This measure goes further, requiring VA to update its computer systems to ease that process and mandating electronic notification of debt notices, including information on how to request hardship waivers.
The legislation, called the Veterans Debt Fairness Act, has not yet been scheduled for a committee hearing.

Military.com: VA to Offer New Ketamine-Based Nasal Spray for Depression

20 Mar 2019
Military.com | By Patricia Kime
The newest FDA-approved medication to treat severe depression, a nasal spray based on the anesthetic (and misused hallucinogenic party drug) ketamine, will soon be available to veterans treated within theDepartment of Veterans Affairs.
In a move that may help thousands of former service members with depression that has not improved with other treatments, VA officials announced Tuesday that the department’s doctors are now authorized to prescribe Spravato, the brand name for esketamine, a molecular variation of ketamine.
The decision to offer a drug hailed by many as a breakthrough in treatment for its speedy results — often relieving symptoms in hours and days, not weeks — shows the VA’s "commitment to seek new ways to provide the best health care available for our nation’s veterans," Secretary Robert Wilkie said in a release.
"We’re pleased to be able to expand options for Veterans with depression who have not responded to other treatments," Wilkie added.
The treatment will be available to veterans based on a physician’s assessment and only will be administered to patients who have tried at least two antidepressant medications and continue to have symptoms of major depressive disorder.
An estimated 16 million Americans have had at least one major episode of depression, and of those, 1 in 3 are considered treatment-resistant. In the veteran population of 20 million, the estimated diagnosis rate of depression is 14 percent — up to 2.8 million veterans. Between one-third and half of those veterans may be treatment-resistant.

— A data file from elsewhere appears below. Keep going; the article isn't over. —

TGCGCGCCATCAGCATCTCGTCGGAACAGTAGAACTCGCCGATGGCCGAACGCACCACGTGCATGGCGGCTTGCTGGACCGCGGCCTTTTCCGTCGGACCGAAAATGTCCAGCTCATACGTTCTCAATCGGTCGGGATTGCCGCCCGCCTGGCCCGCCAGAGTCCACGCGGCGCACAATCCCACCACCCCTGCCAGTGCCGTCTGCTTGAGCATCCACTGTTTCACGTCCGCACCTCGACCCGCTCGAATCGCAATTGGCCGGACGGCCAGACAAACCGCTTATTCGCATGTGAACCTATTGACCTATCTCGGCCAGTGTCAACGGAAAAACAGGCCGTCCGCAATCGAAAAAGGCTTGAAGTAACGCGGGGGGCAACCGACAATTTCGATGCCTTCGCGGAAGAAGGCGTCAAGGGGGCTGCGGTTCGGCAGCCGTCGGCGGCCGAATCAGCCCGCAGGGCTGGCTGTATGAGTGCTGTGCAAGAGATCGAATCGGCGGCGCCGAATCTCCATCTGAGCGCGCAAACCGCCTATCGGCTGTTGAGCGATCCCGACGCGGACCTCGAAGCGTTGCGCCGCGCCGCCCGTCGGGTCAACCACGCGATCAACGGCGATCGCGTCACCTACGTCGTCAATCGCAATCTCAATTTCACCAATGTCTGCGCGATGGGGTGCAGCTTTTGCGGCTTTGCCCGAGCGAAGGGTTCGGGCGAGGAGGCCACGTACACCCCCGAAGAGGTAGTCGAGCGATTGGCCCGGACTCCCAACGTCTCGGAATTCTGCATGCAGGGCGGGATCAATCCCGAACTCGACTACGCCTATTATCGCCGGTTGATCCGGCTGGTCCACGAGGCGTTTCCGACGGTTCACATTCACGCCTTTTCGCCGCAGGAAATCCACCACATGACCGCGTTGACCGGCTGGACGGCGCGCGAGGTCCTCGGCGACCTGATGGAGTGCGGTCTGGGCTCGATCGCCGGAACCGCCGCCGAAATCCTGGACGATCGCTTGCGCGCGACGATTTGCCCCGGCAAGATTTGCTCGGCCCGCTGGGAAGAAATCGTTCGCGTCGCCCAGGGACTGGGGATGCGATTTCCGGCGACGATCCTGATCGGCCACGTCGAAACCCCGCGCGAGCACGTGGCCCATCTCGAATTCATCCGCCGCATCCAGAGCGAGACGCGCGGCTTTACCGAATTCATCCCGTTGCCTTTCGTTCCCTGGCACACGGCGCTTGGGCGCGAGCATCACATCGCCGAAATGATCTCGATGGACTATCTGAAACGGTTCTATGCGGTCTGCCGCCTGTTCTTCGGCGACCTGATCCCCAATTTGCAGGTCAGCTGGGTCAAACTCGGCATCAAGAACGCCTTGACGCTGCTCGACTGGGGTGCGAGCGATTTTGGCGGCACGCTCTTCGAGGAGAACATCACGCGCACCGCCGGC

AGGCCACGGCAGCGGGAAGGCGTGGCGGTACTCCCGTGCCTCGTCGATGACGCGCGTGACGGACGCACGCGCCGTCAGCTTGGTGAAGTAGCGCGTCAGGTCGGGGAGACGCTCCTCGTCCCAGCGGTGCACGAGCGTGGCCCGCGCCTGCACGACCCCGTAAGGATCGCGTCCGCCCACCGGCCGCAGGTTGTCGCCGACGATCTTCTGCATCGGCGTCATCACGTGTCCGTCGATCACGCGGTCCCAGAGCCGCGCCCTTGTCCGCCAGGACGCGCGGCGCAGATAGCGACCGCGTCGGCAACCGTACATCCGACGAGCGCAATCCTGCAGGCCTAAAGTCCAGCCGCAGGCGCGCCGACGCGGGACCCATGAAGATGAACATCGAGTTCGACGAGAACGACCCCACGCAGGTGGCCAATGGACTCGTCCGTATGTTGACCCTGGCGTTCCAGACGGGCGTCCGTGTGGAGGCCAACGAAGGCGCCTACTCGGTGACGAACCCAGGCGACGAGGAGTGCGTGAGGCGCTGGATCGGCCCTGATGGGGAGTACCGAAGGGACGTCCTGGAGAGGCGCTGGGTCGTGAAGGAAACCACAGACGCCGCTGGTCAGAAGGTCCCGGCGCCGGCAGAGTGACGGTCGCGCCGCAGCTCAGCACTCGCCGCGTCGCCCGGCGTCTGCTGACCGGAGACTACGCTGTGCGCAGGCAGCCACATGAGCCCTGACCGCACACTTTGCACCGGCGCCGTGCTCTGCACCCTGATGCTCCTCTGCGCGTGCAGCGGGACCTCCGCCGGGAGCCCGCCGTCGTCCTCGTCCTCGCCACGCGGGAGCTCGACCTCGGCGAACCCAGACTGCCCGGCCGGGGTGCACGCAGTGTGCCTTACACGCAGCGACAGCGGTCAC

The lack of effective medications for difficult-to-treat patients prompted the Food and Drug Administration to place esketamine on a fast track, expediting its review of the drug to ensure that it went to patent as soon as safely possible, according to administration officials.
"Controlled clinical trials that studied the safety and efficacy of this drug, along with careful review through the FDA’s drug approval process, including a robust discussion with our external advisory committees, were important in our decision to approve this treatment," said Dr. Tiffany Farchione, acting director of the FDA’s Center for Drug Evaluation and Research Division of Psychiatry Products, in a release.
As with any other medication, there are risks. Spravato carries a boxed warning for side effects that include misuse, the reason it is administered under a doctor’s supervision. The list of side effects includes sedation and blood pressure spikes and disassociation, such as feelings of physical paralysis and out-of-body experiences. It also can cause suicidal thoughts and behaviors.
Acknowledging the dangers, FDA made esketamine available only through a restricted distribution system.
A veteran prescribed Spravato would inhale the nasal spray at a medical facility while under supervision of a medical provider, and would be monitored for at least two hours after receiving the dose. A typical prescription includes twice-weekly doses the first month, followed by a single dose weekly or biweekly as needed. Spravato cannot be dispensed for home use.
Spravato is made by Janssen Pharmaceuticals, a subsidiary of Johnson & Johnson. It is the first major antidepressant medication to hit the market in 30 years.
Stripes: Suicide spurs VA Medical Center in Florida to review how it monitors patients

By ELIOT KLEINBERG | The (West Palm Beach, Fla.) Palm Beach Post | Published: March 20, 2019